Mark Cuban is one of the most famous and influential billionaire entrepreneurs.
On ABC’s hit TV show “Shark Tank”, many entrepreneurs and startups hope and dream that he will be attracted to their idea and invest in their project.
His success and his flair for high-potential companies go beyond the simple sphere of financial circles. He is one of the faces of the NBA, almost like the star players. Cuban is the owner of the Dallas Mavericks, an NBA franchise that he completely transformed.
He is a model businessman that many young people want to emulate. His ambition to disrupt the pharmaceutical industry by lowering prices has further increased his notoriety, so much so that the tweets calling him to run for president in 2024 are numerous and recurring.
“I’m down on my investments in the shark tank”
But like many investors, the past few months have been difficult for Cubans. Growth uncertainties following the Federal Reserve’s aggressive rate hike policy and inflation at the highest level in 40 years cloud the horizon, causing worries in the markets.
It is in this context that Cuban has just admitted that he has suffered losses in his portfolio of companies in which he has invested since his participation in Shark Tank. It all started with a tweet containing an article from CNBC.
“Mark Cuban has invested nearly $20 million in 85 startups on ‘Shark Tank,’ and he suffered a net loss on all of those deals combined,” the tweet read, citing CNBC. “I got beat up,” Cuban admitted with a laugh.
Cuban responded to the tweet without trying to hijack the conversation.
“It brings up an interesting discussion,” the 63-year-old entrepreneur tweeted on July 23.
Then he added that: “But that doesn’t include private valuations of operating companies. Which is the majority. I’m not a fan of the ‘mark to market’ games that private equity/equity companies play -risk Should illiquid valuations matter?
Scroll to continue
Cuban was referring to private equity, or PE, and venture capital, or VC.
“To help someone or send a message”
If he admits that he is at a loss if we stick to the cash metric or what liquidates, the investor explains that the situation is not the same if we take into account the new fundraisings of the portfolio companies. Because the ability of a startup to raise funds from investors on its terms without difficulty increases its valuation.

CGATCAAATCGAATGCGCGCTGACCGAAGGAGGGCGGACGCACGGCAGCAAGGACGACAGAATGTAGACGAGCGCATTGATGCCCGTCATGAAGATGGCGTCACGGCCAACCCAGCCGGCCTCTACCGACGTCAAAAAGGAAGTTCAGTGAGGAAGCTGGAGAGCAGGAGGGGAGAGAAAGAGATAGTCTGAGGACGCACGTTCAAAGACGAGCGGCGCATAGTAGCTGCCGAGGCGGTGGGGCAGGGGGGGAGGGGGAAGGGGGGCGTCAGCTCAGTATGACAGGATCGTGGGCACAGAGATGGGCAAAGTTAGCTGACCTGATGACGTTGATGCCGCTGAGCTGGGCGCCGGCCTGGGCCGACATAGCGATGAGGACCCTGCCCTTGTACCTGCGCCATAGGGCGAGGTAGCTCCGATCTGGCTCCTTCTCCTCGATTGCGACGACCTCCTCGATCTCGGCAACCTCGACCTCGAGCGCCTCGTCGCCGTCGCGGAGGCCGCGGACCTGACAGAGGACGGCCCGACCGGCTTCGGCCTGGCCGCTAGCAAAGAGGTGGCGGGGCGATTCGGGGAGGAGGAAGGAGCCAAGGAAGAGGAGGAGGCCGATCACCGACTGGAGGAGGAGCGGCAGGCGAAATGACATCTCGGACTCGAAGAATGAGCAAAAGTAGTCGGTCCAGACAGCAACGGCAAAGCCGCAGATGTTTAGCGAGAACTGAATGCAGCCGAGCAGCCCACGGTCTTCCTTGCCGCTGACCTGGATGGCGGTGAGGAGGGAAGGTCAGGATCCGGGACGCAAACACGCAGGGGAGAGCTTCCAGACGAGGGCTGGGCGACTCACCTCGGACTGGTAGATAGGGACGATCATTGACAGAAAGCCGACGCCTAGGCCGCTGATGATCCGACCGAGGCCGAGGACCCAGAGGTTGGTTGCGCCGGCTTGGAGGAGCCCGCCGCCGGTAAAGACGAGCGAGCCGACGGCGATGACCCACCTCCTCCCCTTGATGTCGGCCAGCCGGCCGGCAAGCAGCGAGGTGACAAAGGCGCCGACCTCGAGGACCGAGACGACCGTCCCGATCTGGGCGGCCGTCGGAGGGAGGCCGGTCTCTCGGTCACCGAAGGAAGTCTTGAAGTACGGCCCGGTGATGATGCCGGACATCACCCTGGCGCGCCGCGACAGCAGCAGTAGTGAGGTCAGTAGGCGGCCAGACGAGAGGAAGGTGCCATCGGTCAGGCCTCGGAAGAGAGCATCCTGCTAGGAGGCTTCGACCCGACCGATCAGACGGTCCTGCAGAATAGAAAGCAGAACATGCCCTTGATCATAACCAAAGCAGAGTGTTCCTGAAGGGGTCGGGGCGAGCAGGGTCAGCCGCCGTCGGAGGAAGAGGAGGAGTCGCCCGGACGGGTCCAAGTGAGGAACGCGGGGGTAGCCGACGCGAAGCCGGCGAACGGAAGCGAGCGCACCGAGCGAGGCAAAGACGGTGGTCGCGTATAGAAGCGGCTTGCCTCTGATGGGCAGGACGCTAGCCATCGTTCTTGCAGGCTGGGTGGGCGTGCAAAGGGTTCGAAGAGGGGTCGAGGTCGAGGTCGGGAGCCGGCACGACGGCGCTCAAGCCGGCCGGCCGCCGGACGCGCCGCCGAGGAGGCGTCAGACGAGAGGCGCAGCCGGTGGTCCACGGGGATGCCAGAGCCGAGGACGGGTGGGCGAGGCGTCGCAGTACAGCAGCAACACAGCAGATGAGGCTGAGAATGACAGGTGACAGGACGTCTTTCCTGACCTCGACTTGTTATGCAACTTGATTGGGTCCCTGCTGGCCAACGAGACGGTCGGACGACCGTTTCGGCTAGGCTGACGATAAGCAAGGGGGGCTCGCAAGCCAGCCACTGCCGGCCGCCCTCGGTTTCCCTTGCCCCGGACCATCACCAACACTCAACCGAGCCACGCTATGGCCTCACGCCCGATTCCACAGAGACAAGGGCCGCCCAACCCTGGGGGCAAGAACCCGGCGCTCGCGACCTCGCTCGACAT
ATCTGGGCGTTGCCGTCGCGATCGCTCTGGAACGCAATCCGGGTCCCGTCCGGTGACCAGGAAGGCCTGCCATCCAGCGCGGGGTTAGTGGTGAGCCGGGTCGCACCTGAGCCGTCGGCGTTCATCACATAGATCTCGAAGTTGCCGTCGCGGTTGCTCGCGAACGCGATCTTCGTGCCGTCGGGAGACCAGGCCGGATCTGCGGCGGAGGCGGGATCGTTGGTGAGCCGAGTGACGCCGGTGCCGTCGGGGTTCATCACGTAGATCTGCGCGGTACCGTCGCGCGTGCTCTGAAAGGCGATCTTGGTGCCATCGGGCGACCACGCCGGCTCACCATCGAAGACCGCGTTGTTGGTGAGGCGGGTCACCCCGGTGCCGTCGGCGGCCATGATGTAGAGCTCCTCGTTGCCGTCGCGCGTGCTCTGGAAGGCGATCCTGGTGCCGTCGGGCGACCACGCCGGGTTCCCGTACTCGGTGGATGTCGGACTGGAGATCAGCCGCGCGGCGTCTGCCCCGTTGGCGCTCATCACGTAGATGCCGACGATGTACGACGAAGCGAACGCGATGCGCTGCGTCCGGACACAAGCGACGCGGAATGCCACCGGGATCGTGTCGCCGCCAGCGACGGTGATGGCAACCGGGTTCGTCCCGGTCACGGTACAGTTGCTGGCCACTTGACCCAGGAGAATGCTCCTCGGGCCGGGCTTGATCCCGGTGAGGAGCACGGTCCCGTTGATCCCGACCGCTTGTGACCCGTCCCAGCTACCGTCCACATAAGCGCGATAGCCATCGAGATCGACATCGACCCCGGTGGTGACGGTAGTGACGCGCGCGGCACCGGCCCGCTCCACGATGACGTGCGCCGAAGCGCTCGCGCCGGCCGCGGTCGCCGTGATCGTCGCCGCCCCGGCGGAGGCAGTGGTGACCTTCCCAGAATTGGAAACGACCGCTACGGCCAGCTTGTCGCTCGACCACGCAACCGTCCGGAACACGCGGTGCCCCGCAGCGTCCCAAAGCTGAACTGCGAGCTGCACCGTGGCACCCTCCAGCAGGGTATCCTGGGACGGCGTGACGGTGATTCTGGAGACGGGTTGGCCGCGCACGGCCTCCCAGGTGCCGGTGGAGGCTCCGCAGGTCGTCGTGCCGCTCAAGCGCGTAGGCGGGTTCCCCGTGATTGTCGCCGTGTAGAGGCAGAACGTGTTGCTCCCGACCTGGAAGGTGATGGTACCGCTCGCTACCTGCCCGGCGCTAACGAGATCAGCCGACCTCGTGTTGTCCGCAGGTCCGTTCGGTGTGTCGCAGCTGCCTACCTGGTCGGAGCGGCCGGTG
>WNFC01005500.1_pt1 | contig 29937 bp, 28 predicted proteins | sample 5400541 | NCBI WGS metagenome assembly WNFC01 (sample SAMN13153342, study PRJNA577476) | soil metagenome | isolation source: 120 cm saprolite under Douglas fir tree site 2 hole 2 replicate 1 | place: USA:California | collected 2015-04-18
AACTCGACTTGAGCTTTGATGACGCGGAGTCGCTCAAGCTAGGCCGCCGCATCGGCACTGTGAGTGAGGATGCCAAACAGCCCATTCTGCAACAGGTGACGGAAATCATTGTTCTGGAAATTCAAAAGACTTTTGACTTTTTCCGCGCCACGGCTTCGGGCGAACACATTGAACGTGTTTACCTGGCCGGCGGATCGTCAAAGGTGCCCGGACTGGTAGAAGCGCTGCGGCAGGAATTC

“If I add the valuations based on the last increase, I’m doing great. But it’s not money in my pocket. Its potential. Raising money hopefully creates more upside “, explained Cuban.
But, he acknowledges that, “however. IMHO [in my humble opinion]if you can’t spend it, it’s not financial gain.”
He concludes by giving the philosophy behind his investments in the Shark Tank show. He explains, for example, that sometimes his investments are motivated by the desire to convey a message or to help someone, not necessarily by the lure of profit.
“And I’m okay with that with my Shark Tank companies. I don’t put on a show to get the best investments,” Cuban said. “And I don’t always invest because I think I’m going to make money. Sometimes my offers are just to help someone or send a message.”
Cuban appeared on 111 episodes of Shark Tank and closed 85 deals for a total investment of $19.85 million, according to sharkalytics. His biggest individual investment was in the company Ten Thirty One Production in which he invested $2 million against a 20% stake.
In general, Cubans have invested an average of $233,529 in exchange for an average participation of 23% in the capital of the companies in question.
You can find the full list of companies in which Cuban, through MCC (Mark Cuban Companies), has invested here. Looking at this list, his investments are very varied: there is for example a tattoo company, a robotics company, non-fungible token (NFT) companies, etc.
Cuban recently found itself caught in the bankruptcy of crypto lender Voyager Digital, with which the Dallas Mavericks had signed a partnership whose mission is to promote cryptocurrencies.